Navy football lost one of its legends on Wednesday, March 27 when Joe Bellino died in his home state of Massachusetts at the age of 81. Bellino, the 1960 Heisman Trophy winner as a standout halfback for the Midshipmen, had battled an aggressive form of cancer for several months.

Bellino was nicknamed the “Winchester Rifle” – a reference to his hometown and high school as well as his explosive running style. He was described by one newspaper reporter as “the player who was never caught from behind.”

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Bellino starred at Navy from 1958-1960 under head coach Wayne Hardin, rushing for 1,664 yards on 330 carries and scoring 31 touchdowns during his three-year career. The 5-foot-9, 185-pound speedster was also a dangerous return man and amassed 577 yards on kickoffs and 256 yards on punts.

In 1960, Bellino rushed for 834 yards and 17 touchdowns and added 17 receptions for another 280 yards while leading Navy to a 9-2 record. After beating archrival Army 17-12, Navy earned an invitation to the prestigious Orange Bowl – losing 21-14 to Missouri on Jan. 2 in Miami.

Bellino was limited to just four yards on eight carries in the Orange Bowl, but scored Navy’s second touchdown off a spectacular catch of a pass from Hal Spooner — performing a somersault out of the end zone.

A unanimous All-America selection, Bellino was awarded the Heisman Trophy and Maxwell Trophy in 1960. It was an era when football players went both ways and Bellino was also an outstanding defensive back, recording an end zone interception to preserve Navy’s narrow victory over Army that year.

Bellino was the first of two Heisman Trophy winners at Navy, preceding quarterback Roger Staubach by three years.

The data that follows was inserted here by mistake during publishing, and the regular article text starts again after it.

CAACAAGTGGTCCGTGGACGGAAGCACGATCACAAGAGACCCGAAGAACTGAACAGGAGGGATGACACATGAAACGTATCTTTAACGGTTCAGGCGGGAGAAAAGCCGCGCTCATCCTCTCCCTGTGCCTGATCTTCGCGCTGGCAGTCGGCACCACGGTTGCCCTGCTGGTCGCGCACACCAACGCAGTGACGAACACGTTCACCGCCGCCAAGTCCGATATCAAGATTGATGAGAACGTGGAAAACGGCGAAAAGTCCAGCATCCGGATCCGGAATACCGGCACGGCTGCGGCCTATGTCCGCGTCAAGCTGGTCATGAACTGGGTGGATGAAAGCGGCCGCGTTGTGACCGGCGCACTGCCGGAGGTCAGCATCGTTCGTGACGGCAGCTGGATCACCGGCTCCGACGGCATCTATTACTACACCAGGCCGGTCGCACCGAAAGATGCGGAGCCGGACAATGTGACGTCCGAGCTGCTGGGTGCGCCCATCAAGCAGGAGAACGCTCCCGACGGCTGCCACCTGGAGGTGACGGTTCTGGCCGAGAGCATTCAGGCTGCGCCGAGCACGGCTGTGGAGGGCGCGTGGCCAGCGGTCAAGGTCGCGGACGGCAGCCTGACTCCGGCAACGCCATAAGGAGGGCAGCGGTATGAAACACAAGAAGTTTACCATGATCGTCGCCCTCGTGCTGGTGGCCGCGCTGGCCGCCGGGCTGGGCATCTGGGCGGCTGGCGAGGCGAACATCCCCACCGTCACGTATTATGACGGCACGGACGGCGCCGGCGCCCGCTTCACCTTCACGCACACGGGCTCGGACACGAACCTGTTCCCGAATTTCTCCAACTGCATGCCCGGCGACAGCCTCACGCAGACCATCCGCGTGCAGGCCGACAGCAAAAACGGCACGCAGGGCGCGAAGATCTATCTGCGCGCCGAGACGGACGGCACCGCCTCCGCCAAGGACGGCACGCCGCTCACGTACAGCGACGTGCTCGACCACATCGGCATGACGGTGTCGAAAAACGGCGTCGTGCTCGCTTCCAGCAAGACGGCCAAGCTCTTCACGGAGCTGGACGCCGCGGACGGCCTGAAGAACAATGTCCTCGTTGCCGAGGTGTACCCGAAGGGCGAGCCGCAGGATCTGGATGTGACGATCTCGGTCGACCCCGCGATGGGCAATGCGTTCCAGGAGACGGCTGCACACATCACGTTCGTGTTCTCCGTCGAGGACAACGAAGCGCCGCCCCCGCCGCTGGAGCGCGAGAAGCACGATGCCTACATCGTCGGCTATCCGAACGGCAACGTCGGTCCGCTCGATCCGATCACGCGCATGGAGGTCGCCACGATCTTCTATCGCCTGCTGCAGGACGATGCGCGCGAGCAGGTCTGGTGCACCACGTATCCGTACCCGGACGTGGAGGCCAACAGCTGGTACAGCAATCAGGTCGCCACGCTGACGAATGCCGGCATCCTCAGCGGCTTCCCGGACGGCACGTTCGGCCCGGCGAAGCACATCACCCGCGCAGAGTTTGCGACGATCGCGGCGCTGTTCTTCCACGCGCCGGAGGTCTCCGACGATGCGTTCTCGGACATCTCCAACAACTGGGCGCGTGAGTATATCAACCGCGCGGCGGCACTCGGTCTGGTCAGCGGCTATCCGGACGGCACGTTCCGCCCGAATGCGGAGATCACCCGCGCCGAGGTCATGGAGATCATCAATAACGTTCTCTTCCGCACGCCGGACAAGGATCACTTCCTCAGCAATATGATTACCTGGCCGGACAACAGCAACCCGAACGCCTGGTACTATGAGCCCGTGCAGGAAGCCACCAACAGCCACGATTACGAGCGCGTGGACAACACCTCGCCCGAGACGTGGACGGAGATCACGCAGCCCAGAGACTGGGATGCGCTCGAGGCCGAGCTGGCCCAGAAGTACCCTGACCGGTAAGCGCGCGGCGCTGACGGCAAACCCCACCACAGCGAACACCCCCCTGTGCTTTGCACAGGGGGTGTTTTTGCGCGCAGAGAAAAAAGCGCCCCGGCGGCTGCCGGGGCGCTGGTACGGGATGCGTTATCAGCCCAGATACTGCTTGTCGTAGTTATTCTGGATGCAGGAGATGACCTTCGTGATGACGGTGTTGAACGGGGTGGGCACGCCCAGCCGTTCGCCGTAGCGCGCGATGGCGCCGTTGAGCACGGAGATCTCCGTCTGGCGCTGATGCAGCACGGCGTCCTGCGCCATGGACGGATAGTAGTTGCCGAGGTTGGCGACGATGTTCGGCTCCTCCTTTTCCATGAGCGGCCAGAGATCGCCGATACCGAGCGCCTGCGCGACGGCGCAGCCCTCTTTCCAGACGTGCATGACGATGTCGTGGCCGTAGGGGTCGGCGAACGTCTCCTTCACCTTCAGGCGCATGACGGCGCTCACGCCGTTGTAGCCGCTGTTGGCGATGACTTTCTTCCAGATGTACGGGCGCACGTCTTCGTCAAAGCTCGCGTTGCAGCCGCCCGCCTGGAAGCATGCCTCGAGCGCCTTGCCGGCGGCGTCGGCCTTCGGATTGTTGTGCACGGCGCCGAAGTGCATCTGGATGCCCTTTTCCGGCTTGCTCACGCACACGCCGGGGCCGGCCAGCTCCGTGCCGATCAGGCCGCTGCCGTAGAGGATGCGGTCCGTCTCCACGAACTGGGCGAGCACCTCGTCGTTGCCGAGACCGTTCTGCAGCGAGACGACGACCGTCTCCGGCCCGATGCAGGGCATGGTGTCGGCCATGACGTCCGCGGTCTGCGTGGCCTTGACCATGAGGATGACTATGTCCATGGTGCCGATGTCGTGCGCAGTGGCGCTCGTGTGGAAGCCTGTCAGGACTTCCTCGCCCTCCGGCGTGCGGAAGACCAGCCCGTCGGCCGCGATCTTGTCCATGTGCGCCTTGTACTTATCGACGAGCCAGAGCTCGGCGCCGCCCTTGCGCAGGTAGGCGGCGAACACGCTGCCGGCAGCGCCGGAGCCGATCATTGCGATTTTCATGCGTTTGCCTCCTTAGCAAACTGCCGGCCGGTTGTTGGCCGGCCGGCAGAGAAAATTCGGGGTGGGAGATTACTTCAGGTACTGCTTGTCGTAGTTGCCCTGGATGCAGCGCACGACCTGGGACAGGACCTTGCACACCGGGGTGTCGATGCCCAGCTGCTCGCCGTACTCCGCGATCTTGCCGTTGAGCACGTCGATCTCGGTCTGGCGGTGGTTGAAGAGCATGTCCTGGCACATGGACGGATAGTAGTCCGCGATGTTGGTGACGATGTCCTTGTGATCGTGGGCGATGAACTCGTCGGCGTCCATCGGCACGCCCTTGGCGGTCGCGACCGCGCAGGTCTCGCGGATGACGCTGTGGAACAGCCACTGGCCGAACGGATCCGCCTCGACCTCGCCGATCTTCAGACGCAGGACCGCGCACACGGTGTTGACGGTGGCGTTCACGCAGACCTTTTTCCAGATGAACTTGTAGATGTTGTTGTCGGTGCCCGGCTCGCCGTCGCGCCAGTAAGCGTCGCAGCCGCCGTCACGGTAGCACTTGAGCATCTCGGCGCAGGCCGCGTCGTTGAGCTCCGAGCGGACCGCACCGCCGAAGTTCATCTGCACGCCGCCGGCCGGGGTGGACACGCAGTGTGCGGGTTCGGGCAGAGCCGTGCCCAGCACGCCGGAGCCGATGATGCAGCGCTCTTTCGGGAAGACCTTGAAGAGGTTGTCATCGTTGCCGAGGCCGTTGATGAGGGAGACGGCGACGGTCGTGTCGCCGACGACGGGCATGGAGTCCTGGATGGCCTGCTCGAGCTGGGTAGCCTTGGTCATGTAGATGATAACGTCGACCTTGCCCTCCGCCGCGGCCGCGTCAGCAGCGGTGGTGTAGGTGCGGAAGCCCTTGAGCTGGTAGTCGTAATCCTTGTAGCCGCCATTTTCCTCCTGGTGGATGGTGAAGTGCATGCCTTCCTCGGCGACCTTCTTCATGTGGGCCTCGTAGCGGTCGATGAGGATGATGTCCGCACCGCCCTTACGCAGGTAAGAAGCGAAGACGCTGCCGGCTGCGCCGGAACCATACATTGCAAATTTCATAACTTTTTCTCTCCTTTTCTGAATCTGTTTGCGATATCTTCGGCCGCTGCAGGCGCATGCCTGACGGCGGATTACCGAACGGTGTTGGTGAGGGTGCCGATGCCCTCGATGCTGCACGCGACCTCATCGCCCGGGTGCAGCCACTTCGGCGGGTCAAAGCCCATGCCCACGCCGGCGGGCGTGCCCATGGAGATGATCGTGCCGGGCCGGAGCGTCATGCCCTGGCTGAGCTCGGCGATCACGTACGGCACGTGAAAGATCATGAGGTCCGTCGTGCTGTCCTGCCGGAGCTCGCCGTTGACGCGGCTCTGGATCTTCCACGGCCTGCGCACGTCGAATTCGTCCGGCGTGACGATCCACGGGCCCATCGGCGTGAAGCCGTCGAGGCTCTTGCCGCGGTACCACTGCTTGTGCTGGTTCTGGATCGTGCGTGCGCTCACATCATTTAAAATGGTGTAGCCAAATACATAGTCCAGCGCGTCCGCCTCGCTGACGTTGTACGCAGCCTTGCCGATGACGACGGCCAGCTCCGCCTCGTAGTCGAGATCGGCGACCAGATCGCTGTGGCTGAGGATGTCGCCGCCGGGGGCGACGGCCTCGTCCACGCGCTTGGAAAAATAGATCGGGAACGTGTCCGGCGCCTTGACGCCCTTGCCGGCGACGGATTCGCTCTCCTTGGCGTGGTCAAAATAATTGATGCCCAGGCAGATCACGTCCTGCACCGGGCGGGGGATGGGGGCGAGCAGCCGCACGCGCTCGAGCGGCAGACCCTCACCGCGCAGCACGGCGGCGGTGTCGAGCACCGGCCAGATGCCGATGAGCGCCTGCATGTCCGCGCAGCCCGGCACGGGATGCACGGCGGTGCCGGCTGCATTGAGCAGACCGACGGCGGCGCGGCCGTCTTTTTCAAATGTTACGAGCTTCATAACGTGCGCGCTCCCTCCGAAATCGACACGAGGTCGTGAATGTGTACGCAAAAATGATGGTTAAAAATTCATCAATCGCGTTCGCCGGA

Retired Adm. Ed Straw was a classmate and close friend of Bellino’s. Straw could not sleep and went on Facebook around 4 a.m. Friday, spotting a post about Bellino’s passing.

“I couldn’t believe it and I was devastated. I’m very, very sad. My heart is broken,” Straw said. “Joe was the finest gentlemen I’ve ever known. This man had no ego and treated everyone like he’d known them for 10 years. This is an incredible loss to his friends, family and classmates.”

Howard Winfree, another Naval Academy Class of 1961 member, said he has received numerous emails from classmates who were both “shocked” and saddened by Bellino’s death.

“Joe was such a good guy. Quiet, unassuming, but what an athlete! He was our hero. Everybody liked him,” Winfree wrote in an email.

Tom White was a varsity basketball player at Navy and roomed with Bellino in Bancroft Hall for two years. Those two men, who were fellow members of the 20th Company all four years at the academy, remained good friends throughout their lives.

“Joe was an incredible role model for the entire Naval Academy and what it means to live an honorable, ethical life,” White said. “Joe was the same person from the time I met him plebe year until the end. He never changed. Joe treated everyone with respect, regardless of their position in life.”